By Monica Nieporte, Executive Director
It has been a busy couple of weeks at the Ohio Statehouse. In addition to trying to get our own legislation introduced about adding open meetings to the court of claims process and getting an anti-SLAPP bill moving again, we have been researching and weighing in on a few other topics.
The good news is there are no surprises in the state budget from either a business or access to information standpoint. Granted, amendments can change that so we will be vigilant to make sure nothing unexpected happens.
The Ohio Department of Commerce is tweaking some language that will allow them to use any electronic medium or print medium of the director’s choosing as a supplemental way to get the word out about unclaimed funds. Initially we were concerned that they might be trying to shift away from the print notices but they remain intact and the department is a big fan of them. They say they far and away get the most response from the ads you run in your papers.
Walt has already had lunch with their marketing person and is putting together a proposal that includes print and digital campaigns through AdOhio to help them with those supplemental efforts. We are also asking members to draw some extra attention to the lists when they are to appear in your paper. Have your editor put something on your Twitter or Facebook feed, run a few house ads to let people know the list is coming or run a web ad that links to the list “in case you missed it”. This will help you generate buzz about something that is in your paper and you may sell a few more single copies that day or drive some extra traffic to your site. It is also great value added for our important customer, the Department of Commerce, and any extra effort we make that seems to generate more activity for them will only make them want to do more business with us in the future.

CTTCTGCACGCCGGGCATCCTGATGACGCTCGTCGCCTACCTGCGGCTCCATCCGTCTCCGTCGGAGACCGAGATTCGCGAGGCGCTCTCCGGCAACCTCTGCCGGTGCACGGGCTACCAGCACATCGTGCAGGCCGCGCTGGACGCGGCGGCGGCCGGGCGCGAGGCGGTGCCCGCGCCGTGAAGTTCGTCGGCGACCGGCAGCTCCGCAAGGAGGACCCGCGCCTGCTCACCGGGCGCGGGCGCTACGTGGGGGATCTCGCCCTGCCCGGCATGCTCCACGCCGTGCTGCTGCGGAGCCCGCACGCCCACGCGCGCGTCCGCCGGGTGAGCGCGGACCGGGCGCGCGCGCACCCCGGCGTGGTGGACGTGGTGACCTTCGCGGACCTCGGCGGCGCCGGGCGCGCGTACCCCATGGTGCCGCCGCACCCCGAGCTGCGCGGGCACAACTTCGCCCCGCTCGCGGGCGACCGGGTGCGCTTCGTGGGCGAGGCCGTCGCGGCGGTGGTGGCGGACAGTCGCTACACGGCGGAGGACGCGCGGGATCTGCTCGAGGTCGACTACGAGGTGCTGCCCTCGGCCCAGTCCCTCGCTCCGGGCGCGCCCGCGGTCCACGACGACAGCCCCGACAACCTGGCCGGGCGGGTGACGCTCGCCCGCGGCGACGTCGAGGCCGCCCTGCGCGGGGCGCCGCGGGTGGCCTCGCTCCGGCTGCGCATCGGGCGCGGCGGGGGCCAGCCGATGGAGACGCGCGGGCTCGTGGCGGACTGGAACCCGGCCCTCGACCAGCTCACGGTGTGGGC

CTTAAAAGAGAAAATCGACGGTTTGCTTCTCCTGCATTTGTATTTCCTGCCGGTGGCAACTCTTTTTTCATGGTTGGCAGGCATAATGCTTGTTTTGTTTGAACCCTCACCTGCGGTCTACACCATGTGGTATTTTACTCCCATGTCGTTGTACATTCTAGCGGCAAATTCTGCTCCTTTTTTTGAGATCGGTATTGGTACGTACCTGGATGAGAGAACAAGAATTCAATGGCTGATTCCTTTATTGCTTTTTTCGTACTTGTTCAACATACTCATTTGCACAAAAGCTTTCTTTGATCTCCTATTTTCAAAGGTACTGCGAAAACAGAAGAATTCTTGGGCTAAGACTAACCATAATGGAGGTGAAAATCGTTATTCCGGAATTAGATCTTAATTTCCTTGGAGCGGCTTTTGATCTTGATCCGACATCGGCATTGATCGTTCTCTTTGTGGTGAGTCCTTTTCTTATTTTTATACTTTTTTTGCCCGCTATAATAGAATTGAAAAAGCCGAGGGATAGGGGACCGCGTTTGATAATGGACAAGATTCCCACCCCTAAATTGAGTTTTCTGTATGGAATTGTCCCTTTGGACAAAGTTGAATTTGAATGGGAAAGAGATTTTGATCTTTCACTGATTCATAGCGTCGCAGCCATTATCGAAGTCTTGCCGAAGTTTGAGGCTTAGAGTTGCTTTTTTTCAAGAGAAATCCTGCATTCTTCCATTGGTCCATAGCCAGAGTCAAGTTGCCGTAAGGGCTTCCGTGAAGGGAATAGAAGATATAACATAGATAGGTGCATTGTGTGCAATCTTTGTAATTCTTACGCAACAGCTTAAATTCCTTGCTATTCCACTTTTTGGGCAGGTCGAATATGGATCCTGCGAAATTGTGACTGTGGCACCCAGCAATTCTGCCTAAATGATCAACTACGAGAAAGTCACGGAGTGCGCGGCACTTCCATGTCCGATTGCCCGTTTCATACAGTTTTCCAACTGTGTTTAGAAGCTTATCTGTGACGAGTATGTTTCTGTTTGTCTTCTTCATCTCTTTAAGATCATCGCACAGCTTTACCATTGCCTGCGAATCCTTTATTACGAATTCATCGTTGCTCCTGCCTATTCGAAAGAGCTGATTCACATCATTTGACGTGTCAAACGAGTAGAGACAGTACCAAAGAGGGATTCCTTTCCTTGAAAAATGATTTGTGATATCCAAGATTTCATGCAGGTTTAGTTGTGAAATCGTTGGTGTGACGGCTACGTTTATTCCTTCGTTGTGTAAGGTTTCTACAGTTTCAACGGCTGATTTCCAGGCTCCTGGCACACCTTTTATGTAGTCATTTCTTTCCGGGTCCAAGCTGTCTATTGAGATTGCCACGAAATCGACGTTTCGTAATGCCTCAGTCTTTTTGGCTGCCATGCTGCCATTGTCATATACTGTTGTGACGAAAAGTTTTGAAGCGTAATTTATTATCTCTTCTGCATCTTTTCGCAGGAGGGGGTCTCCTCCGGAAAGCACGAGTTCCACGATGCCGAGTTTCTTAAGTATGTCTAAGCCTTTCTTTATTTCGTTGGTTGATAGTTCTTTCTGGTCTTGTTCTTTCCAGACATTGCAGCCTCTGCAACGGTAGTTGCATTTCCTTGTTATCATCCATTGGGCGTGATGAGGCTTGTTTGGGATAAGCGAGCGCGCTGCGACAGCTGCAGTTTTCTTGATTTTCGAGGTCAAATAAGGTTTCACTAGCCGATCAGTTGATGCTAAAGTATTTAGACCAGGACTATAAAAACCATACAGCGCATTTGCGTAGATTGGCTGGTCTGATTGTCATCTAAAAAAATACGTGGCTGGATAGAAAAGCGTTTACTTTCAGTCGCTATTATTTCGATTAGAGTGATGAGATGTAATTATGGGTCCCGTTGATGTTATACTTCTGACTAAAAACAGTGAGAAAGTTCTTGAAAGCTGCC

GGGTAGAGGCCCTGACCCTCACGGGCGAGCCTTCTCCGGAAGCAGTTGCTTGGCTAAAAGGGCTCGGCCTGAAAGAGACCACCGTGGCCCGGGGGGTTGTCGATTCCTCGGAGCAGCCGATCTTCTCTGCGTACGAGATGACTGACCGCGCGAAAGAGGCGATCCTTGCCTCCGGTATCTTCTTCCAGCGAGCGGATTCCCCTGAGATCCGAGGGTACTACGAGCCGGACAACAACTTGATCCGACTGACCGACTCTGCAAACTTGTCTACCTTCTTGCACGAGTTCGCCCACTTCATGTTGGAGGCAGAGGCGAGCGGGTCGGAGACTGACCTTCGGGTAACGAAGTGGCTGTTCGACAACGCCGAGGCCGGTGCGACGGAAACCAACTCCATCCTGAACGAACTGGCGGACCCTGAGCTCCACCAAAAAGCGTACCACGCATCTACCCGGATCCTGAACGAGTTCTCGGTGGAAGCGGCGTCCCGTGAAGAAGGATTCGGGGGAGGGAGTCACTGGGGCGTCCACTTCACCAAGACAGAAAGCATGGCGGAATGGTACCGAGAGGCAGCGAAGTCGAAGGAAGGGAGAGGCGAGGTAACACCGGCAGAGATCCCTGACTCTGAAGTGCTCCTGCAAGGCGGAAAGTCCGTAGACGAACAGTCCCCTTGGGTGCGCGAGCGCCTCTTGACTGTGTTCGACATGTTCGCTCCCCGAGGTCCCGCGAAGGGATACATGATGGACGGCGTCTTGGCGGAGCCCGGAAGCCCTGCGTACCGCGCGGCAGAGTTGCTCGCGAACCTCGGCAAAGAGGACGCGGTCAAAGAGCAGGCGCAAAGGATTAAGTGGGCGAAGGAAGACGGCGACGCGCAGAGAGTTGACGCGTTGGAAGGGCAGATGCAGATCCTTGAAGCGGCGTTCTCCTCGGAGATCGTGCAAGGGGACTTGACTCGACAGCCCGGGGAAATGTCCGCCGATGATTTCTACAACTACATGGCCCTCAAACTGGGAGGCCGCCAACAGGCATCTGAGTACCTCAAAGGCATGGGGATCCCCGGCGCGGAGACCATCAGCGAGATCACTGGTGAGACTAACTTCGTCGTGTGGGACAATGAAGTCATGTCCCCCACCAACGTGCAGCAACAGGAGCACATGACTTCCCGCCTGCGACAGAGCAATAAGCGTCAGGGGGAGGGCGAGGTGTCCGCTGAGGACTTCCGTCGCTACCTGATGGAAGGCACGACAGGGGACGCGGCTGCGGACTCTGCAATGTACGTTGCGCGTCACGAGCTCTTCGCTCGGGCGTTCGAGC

And as always, don't forget to make sure your papers are uploading all notices to Public Notices Ohio.
Another conversation we’ve had recently is with the Ohio Department of Health regarding three community boards the department seeks to set up in response to public health issues: Drug Overdose Fatality Review Committees, Fetal-Infant Mortality Review Boards and Pregnancy-Associated Mortality Review Boards. The state is seeking public records exemptions for all three boards. Many of the topics that would be discussed by these boards and many of their records would fall under already existing exemptions so I’m trying to get some clarification from them about what other types of information they are concerned about. My concern is that these are topics of high community interest, particularly drug overdose fatalities, and I know our editors and reporters want to be able to write stories about the efforts of these committees if one is formed in their community. I’ll keep everyone posted as this develops.
We have also voiced support to HB 46, which would make Ohio Checkbook a permanent part of the Ohio Treasurer’s Office, along with SB 107, which is supported by the Ohio Secretary of State and would establish a process for local candidates to file campaign finance reports electronically. This would give journalists and citizens easier access to the reports.
There have been a few other bills that expand the classes of people who can keep their personal information confidential – most recently 911 dispatchers and mental health professionals – but all of this has a journalist exception and quite frankly, it would be a losing battle because so many other public safety employees are included already. It would be a hard case to make that a probation officer should be allowed to keep their address private but a 911 dispatcher cannot. If someone really wants to know who these people are and where they live, I suspect someone can find out regardless of these restrictions. The important thing from our perspective is that our reporters still can verify information and find out what they might need to know in the pursuit of a story and that appears to be unaffected in these instances.